In sweeping retaliation for Russia’s growing aggression in the West, the United States and nineteen other nations expelled more than a hundred and thirty Russian intelligence officers and diplomats on Monday. The coördinated rebuke—galvanized after Moscow’s alleged assassination attempt on a former double agent living in Britain—is unprecedented since the Cold War, which ended more than a quarter century ago. It sends a muscular message from the West to President Vladimir Putin that he can’t attack one Western country without generating a broad response from them all, a Western diplomat told me. But it also signals the potential for a deeper confrontation that could ripple across other global flashpoints where Western and Russian interests compete.
The showdown also has serious implications for President Trump’s hopes of improving relations with Putin, whom he congratulated just last week on his reëlection to another six-year term. “This is in many ways the end of an illusion—the illusion of some sort of grand bargain with Putin, under which Trump has seemed to operate for so long,” William Burns, a former U.S. Ambassador to Russia and now the president of the Carnegie Endowment for International Peace, told me.
Further actions by the Western alliance are also on the table, a Western diplomat told me. “Today was a pretty extensive set of measures. We’ll see what Russia does in response,” he said. “We and our allies are constantly talking to each other about how we deal with this strategic threat. The locker is not empty.” The White House said that it had not ruled out sanctions against Putin himself.
Washington took the biggest step, ordering sixty spies—forty-eight in Washington and twelve in Russia’s mission to the United Nations, all of whom had been operating under diplomatic cover—to leave the country within seven days. It also ordered the closure of Russia’s consulate in Seattle, which is close to a U.S. naval base and the headquarters of Boeing. On Monday, a sign on the consulate door said that it was no longer taking applications for passports or visas. Other nations, from Canada and Croatia to Spain and Sweden, also followed Britain’s decision, earlier this month, to expel twenty-three Russians. In all, twenty-one Western nations have now ordered the ouster of a hundred and thirty-five spies and diplomats.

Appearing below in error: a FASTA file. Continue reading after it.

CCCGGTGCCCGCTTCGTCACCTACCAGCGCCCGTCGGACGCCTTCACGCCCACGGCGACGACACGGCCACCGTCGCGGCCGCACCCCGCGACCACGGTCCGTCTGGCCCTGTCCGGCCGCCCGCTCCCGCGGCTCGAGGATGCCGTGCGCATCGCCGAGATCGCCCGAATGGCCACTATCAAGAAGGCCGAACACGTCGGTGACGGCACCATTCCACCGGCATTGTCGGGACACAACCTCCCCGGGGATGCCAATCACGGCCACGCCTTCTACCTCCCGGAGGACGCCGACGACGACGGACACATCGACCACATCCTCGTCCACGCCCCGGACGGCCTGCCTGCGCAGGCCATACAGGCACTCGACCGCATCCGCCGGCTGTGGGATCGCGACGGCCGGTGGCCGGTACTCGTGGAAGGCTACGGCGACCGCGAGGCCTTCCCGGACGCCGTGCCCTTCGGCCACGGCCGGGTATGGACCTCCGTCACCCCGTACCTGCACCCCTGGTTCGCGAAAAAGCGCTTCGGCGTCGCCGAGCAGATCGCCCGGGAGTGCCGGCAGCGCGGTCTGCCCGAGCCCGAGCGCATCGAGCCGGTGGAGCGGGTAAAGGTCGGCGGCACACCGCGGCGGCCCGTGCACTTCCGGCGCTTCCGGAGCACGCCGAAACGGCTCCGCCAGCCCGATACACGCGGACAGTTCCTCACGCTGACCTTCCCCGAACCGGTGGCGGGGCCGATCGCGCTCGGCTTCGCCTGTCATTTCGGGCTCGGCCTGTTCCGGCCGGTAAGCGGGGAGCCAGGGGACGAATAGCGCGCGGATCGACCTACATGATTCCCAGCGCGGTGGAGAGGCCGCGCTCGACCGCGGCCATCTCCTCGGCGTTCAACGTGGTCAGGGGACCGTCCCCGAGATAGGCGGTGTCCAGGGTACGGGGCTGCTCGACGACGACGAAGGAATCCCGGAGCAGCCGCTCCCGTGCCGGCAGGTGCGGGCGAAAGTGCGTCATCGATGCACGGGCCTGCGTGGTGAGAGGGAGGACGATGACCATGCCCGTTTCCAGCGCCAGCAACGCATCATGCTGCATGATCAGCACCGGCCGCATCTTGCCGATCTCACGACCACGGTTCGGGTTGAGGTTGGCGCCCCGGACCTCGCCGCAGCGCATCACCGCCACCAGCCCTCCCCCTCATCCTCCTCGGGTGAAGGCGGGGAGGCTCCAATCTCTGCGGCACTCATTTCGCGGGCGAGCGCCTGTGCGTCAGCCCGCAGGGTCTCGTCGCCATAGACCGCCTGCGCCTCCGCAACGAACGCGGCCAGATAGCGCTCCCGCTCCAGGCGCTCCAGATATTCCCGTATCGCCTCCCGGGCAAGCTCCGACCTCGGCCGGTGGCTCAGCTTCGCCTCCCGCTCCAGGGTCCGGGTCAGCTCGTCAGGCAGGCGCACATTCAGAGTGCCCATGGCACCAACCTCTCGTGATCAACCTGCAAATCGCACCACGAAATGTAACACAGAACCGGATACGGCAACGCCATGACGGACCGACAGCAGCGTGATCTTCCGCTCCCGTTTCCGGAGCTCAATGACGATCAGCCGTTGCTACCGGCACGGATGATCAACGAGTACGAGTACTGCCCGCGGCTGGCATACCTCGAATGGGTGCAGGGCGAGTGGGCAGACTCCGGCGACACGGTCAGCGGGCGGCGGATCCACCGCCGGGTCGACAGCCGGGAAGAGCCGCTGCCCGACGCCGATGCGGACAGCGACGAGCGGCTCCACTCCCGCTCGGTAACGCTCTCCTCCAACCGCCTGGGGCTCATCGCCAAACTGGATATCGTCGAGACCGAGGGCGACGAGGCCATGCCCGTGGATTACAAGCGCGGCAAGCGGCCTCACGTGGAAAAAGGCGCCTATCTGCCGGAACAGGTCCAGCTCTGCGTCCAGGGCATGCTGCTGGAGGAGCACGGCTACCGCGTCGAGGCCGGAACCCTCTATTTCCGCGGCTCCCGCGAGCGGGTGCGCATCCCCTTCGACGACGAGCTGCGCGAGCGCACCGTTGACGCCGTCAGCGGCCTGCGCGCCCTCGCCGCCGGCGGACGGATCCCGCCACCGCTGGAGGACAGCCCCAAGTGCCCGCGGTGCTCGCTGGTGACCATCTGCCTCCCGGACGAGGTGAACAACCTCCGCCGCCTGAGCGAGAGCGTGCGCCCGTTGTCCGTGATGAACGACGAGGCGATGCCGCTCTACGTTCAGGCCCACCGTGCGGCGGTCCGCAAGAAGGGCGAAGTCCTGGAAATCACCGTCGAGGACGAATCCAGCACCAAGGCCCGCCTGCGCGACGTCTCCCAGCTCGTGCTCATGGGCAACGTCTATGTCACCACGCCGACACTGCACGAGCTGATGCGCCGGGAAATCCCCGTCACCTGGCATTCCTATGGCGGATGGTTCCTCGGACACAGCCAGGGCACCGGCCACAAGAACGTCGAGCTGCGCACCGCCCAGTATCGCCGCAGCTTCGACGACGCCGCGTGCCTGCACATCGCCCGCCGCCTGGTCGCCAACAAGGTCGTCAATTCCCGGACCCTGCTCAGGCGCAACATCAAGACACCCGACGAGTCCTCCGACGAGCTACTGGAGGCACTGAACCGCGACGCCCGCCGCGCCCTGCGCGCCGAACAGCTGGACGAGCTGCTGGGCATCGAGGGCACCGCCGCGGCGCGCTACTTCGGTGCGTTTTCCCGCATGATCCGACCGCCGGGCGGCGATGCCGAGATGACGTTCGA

“The United States takes this action in conjunction with our NATO allies and partners around the world in response to Russia’s use of a military-grade chemical weapon on the soil of the United Kingdom,” the White House said, in a statement. In a briefing, a senior Administration official said that the actions make the United States “safer by reducing Russia’s ability to spy on Americans and to conduct covert operations that threaten America’s national security.”
Russia announced that it would respond—in kind. In Washington, where early on Monday he was summoned to the State Department for official notification, the Russian Ambassador, Anatoly Antonov, called the expulsions provocative. “Very little still remains in terms of Russian-American relations,” he told a Russian news agency.
In a strange twist, the Russian Embassy tweeted, “US administration ordered the closure of the Russian Consulate in Seattle @GK_Seattle. What US Consulate General would you close in @Russia, if it was up to you to decide.” It offered options to check: the U.S. consulate in Vladivostok, Yekaterinburg, or St. Petersburg.
In Moscow, the Foreign Ministry spokeswoman, Maria Zakharova, said on national television that Britain had not provided any evidence to support allegations that Russia had used Novichok, a lethal chemical weapon that has never been used on the battlefield, to poison Sergei Skripal and his daughter Yulia in the British cathedral city of Salisbury, she said.
Tensions between the West and Russia are likely to escalate, at least in the short term, in what could look like a “Cold War on steroids,” Nina Khrushcheva, who is the granddaughter of the former Soviet Premier Nikita Khrushchev, and who now teaches at the New School, in New York, told me. “Putin is judo-esque to the core of his being. For him, this is all a game: ‘Who’s he going to screw next?’ He wants the upper hand. He doesn’t give up. He doesn’t stand back. He sees an opening and strikes. He punches ten times what he receives. He’s a brilliant tactician but a petty man. We’ve seen that for all his eighteen years in power.”